She added, "Since our wildlife officers have access to game check info in real time now, that is a huge difference, too. In the past, officers had to wait sometimes as long as six months before they could compare game check results because it took biologists that long to process hundreds of thousands of forms."

Dr. Mike Tonkovich, deer project leader for the DOW, does not foresee a problem with the new system.

"Cheaters will cheat. The new system will not make cheaters out of good people, which I like to believe accounts for 99% of our hunting public. If anything, I believe the new system will bring some back that may have 'strayed' because of the inconveniences of the old system," he said.

When it comes to harvesting deer, there still are plenty of hunters out there who oppose bow hunting, especially those who use a crossbow, and those who do not like liberal laws allowing youth to hunt.

I read recently in a Michigan outdoor magazine where a hunter was totally opposed to that state's new law allowing 10-year-olds to hunt. He thinks this will lead to adults killing deer and having their kids tag them. He cited that some hunters in the past would kill deer and have their wives, moms, etc., check them in. Granted, such instances do happen, but I've seen plenty of youths out in the field and many are out their with dad or mom in a blind or a treestand with a bow. This is fantastic for the future of our hunting heritage.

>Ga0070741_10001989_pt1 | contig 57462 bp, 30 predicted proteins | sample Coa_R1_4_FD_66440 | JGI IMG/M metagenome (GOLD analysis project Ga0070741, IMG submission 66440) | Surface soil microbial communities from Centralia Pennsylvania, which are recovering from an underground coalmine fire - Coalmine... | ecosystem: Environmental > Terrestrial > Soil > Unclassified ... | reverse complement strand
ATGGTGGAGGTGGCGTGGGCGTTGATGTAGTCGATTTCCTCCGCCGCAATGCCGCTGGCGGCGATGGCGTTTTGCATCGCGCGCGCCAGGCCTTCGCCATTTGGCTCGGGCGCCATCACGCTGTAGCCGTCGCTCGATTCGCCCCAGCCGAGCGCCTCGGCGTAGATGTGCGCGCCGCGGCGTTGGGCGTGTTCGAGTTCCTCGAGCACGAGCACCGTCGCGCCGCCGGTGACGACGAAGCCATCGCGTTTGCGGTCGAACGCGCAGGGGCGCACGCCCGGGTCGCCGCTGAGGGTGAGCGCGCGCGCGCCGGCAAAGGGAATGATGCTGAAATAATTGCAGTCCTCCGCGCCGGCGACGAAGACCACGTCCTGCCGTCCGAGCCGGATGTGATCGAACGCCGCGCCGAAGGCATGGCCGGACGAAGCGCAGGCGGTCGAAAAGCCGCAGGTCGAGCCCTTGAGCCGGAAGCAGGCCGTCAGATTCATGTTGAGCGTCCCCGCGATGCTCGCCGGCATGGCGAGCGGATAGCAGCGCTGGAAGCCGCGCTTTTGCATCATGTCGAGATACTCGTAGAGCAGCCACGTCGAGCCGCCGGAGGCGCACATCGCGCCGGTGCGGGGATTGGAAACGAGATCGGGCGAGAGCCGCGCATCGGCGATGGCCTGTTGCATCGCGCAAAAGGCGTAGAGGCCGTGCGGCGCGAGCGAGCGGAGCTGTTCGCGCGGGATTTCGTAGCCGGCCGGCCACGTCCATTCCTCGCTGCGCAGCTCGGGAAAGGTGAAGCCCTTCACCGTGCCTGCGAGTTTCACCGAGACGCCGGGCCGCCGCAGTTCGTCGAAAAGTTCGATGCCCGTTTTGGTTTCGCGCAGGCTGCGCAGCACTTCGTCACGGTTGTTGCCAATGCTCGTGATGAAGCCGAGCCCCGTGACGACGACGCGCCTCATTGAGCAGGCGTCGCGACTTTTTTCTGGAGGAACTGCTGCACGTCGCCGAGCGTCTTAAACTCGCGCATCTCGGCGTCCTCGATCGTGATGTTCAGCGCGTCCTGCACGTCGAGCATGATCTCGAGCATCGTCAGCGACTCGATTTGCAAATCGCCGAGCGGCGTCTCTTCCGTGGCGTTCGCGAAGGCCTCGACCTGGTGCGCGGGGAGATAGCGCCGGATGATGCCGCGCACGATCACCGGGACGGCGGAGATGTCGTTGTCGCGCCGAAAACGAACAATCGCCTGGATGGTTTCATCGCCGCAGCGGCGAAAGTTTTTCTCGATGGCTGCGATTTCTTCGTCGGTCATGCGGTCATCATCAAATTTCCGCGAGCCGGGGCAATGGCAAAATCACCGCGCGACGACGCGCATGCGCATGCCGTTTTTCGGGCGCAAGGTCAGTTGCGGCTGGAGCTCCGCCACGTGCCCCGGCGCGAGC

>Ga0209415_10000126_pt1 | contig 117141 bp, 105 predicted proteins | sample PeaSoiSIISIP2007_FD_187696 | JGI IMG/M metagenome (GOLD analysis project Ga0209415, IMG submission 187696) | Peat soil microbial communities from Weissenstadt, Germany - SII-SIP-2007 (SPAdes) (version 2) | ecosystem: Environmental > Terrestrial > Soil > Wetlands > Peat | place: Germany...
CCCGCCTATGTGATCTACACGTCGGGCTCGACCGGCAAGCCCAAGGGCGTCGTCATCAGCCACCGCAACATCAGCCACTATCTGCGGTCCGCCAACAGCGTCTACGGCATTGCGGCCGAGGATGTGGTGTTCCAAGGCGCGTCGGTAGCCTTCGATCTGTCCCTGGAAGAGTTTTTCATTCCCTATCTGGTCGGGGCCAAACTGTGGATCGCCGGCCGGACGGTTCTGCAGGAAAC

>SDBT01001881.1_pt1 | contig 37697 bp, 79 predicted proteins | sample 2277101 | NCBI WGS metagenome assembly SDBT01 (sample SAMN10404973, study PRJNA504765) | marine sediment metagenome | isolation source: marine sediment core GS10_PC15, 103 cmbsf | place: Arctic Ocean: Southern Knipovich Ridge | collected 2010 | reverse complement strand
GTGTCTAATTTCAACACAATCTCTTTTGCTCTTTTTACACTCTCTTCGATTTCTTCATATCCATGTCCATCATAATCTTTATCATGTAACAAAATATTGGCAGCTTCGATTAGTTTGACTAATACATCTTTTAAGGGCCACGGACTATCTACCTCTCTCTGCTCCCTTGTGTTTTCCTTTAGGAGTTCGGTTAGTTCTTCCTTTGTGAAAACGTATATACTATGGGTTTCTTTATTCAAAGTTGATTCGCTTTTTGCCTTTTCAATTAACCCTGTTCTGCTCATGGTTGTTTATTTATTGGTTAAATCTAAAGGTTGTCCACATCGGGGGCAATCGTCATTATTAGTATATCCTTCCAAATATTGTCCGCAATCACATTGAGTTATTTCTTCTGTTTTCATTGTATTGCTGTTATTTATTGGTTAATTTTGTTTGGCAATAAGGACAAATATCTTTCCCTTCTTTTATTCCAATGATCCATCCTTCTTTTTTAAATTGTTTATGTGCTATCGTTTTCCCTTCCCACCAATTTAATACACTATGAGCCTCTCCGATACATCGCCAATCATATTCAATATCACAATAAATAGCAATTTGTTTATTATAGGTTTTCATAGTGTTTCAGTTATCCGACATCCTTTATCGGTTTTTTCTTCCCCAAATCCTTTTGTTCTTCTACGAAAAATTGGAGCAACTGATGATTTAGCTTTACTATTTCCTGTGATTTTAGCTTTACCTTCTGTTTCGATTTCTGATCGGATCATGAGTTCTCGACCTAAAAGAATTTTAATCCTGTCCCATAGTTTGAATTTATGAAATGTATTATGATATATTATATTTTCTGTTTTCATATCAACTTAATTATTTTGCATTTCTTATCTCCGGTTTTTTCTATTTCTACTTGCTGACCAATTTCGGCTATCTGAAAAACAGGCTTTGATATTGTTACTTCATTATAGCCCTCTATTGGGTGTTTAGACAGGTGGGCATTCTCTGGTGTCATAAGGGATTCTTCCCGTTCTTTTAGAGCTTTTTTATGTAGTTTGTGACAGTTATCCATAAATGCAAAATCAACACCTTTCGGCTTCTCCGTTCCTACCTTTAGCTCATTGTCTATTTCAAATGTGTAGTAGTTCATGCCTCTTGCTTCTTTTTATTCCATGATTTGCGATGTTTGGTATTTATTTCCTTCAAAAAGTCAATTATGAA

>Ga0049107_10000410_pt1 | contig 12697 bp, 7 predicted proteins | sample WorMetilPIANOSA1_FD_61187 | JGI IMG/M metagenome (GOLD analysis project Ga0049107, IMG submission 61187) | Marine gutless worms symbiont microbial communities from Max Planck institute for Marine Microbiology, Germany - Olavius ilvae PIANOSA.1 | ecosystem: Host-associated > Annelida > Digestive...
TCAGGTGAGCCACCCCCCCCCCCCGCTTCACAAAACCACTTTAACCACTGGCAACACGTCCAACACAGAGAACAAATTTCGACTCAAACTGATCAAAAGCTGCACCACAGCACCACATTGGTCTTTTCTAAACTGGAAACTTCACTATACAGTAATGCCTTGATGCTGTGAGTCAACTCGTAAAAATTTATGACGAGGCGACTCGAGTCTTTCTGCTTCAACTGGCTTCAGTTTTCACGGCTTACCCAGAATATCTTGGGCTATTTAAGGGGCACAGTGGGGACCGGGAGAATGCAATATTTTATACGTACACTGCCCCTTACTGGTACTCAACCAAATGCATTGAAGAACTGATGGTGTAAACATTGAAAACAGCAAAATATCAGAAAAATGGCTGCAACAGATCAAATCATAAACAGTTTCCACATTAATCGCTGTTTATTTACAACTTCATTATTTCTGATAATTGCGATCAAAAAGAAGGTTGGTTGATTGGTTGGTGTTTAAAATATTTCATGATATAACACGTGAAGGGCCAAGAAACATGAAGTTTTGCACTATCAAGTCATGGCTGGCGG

I still laugh whenever I hear that bow hunting is less effective than gun hunting because most bow hunters only wound deer and do not really kill them. What a wives' tale! You will never convince me that it is easier to shoot a deer with a bow be it a crossbow, compound bow or longbow. Many bow hunters have to bring their quarry within 20 yards for a clean shot. Gun hunters do not have to do that.

Bow hunting is popular and still growing for a number of reasons. If bow hunters were not killing deer, they'd give up such a method.

According to the Ohio DOW, there are an estimated 500,000 deer hunters in the state. There are an estimated 345,000 bow hunters in the state with 160,000 using a longbow while 185,000 use a crossbow. A total of 420,000 shotgun hunters and 265,000 muzzle loader hunters participate in deer gun seasons. Those numbers add up to more than 500,000, but one must remember several hunters use a bow, a shotgun and a muzzle loader. Count this hunter among them.

Among other interesting estimated DOW numbers are the type of deer harvested in the past two years. More hunters took does in the past two years than bucks. During the record harvest season of 2009-10 when 261,260 deer were taken, does accounted for 134,256 of them. A total of 93,905 bucks were taken that season as well as 33,099 button bucks. During the 2010-11 season, 122,569 does were harvested while 86,017 bucks were taken and 30,889 button bucks were taken.

During those two years, Ohio hunters have had liberal limits, including use of the antlerless deer permit. Button bucks are counted among those permits.

(Al Smith is outdoor editor of The Crescent-News. Contact him at outdoor@crescent-news.com)